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Structured Approach To Implementing Information And Records Management (Idrm) Systems
Structured Approach To Implementing Information And Records Management (Idrm) Systems
Structured Approach To Implementing Information And Records Management (Idrm) Systems
Structured Approach To Implementing Information And Records Management (Idrm) Systems
Structured Approach To Implementing Information And Records Management (Idrm) Systems
Structured Approach To Implementing Information And Records Management (Idrm) Systems
Structured Approach To Implementing Information And Records Management (Idrm) Systems
Structured Approach To Implementing Information And Records Management (Idrm) Systems
Structured Approach To Implementing Information And Records Management (Idrm) Systems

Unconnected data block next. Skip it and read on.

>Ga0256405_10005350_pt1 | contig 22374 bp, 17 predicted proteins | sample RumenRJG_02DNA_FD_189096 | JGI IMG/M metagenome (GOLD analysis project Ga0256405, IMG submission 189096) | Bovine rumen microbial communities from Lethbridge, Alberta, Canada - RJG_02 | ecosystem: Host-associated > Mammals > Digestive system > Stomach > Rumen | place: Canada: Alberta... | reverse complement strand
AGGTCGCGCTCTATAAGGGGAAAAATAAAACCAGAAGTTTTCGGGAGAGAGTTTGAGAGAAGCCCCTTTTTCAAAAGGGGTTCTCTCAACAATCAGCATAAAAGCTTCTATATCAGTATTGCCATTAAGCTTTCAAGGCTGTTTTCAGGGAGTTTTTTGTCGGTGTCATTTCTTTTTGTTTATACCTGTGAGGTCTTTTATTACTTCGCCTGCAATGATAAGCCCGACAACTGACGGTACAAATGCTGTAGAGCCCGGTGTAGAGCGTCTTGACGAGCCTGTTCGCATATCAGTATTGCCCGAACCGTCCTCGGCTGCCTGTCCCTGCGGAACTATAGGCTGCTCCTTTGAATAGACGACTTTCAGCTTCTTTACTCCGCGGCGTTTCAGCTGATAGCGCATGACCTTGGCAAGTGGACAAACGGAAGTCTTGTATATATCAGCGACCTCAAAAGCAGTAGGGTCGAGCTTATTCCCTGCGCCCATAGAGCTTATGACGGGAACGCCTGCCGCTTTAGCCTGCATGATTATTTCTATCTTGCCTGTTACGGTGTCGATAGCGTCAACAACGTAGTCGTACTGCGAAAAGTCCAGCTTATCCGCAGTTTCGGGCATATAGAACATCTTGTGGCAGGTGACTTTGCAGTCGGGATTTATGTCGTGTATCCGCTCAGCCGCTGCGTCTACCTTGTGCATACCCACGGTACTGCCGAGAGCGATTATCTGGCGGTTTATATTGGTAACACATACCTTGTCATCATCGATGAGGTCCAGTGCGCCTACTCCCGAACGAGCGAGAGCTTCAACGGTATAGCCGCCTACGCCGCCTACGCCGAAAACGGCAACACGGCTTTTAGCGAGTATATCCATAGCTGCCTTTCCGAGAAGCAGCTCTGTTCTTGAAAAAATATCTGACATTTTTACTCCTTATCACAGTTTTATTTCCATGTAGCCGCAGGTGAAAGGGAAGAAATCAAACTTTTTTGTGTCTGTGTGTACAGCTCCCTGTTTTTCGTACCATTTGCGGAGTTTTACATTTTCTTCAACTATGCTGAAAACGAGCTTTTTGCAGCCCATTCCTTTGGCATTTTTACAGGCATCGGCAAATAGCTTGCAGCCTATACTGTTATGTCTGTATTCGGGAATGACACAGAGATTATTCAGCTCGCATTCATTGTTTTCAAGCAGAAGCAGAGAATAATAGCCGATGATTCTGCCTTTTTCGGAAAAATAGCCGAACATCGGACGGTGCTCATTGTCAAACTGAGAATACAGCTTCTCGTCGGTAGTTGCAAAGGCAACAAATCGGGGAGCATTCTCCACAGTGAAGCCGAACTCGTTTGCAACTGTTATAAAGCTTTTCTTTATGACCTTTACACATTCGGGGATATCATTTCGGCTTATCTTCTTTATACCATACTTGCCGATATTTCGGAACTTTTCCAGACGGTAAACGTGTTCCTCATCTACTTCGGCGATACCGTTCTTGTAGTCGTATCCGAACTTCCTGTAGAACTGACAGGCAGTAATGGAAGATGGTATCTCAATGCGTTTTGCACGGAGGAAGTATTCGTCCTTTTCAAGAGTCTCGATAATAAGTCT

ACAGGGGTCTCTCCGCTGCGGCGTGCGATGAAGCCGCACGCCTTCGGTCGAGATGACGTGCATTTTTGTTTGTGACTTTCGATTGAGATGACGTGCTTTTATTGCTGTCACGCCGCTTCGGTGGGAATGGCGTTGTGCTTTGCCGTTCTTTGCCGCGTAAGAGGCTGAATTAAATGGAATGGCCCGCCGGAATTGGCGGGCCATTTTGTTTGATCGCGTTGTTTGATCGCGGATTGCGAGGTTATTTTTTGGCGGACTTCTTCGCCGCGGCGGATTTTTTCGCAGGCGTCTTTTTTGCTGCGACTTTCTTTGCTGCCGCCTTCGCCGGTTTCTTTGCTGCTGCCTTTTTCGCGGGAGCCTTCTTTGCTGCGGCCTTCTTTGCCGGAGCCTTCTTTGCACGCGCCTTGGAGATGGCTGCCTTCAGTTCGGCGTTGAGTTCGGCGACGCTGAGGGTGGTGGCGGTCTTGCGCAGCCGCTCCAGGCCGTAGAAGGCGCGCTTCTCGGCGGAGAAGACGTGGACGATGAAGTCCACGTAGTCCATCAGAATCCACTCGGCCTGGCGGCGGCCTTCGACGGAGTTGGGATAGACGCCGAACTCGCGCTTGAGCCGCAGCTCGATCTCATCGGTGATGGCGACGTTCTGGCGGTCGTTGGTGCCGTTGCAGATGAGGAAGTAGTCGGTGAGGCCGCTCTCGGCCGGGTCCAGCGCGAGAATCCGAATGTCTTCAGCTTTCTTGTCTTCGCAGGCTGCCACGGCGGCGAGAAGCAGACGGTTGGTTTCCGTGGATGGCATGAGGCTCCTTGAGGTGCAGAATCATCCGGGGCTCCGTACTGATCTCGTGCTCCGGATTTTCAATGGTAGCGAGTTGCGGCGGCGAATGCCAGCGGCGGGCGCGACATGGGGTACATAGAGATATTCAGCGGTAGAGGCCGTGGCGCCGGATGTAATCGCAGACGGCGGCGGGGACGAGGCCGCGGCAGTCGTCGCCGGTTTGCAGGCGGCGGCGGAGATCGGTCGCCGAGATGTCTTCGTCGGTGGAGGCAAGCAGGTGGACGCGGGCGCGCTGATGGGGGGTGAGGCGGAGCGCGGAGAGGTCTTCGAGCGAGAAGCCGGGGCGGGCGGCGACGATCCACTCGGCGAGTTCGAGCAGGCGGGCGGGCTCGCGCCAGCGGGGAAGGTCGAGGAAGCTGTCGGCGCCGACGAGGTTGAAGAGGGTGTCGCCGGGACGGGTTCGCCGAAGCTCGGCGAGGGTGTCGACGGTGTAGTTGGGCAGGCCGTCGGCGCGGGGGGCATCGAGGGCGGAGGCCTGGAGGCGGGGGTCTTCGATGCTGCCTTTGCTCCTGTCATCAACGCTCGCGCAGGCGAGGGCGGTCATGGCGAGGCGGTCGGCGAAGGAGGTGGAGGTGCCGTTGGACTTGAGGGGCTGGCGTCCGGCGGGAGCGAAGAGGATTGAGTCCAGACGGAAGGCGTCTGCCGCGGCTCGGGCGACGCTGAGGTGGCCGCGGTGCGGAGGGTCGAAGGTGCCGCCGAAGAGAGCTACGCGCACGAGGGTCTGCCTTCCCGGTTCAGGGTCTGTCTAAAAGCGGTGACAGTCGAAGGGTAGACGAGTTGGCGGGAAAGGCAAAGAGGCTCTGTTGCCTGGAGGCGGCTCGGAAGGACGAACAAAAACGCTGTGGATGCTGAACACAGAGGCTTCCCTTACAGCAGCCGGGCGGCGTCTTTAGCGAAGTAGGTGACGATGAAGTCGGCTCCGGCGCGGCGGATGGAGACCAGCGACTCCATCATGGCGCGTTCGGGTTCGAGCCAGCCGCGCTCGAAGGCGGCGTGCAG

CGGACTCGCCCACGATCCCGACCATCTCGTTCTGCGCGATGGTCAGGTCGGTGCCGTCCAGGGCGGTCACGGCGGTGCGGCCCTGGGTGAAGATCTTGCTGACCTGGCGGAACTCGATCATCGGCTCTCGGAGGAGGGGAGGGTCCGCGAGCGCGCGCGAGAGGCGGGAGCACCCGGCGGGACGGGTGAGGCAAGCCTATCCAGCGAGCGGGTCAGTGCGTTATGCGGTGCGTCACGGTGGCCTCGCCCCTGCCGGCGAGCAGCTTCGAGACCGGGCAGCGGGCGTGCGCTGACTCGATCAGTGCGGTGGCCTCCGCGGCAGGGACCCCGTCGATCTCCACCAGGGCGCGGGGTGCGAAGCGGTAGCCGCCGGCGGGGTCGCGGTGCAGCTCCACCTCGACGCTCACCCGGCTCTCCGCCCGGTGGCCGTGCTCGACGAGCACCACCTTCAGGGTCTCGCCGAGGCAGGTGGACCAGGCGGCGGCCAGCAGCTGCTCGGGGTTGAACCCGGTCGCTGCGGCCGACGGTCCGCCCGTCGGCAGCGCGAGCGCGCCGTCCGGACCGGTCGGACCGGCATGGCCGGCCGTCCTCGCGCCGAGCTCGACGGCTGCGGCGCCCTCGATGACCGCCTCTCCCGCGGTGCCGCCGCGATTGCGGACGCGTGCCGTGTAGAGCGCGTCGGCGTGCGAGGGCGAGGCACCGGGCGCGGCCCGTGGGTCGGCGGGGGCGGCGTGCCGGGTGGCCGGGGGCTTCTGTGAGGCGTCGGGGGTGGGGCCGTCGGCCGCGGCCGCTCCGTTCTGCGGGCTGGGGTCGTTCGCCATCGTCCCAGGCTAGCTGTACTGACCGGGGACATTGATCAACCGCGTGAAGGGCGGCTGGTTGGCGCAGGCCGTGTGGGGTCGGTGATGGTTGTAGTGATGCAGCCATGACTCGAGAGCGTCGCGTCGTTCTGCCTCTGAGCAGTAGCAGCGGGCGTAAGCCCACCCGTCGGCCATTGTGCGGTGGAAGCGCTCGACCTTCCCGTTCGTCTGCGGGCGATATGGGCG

Structured Approach To Implementing Information And Records Management (Idrm) Systems
Structured Approach To Implementing Information And Records Management (Idrm) Systems
Structured Approach To Implementing Information And Records Management (Idrm) Systems
Structured Approach To Implementing Information And Records Management (Idrm) Systems
Structured Approach To Implementing Information And Records Management (Idrm) Systems
Structured Approach To Implementing Information And Records Management (Idrm) Systems
Structured Approach To Implementing Information And Records Management (Idrm) Systems
Structured Approach To Implementing Information And Records Management (Idrm) Systems
Structured Approach To Implementing Information And Records Management (Idrm) Systems
Structured Approach To Implementing Information And Records Management (Idrm) Systems
Structured Approach To Implementing Information And Records Management (Idrm) Systems
Structured Approach To Implementing Information And Records Management (Idrm) Systems
Structured Approach To Implementing Information And Records Management (Idrm) Systems
Structured Approach To Implementing Information And Records Management (Idrm) Systems
Structured Approach To Implementing Information And Records Management (Idrm) Systems
Structured Approach To Implementing Information And Records Management (Idrm) Systems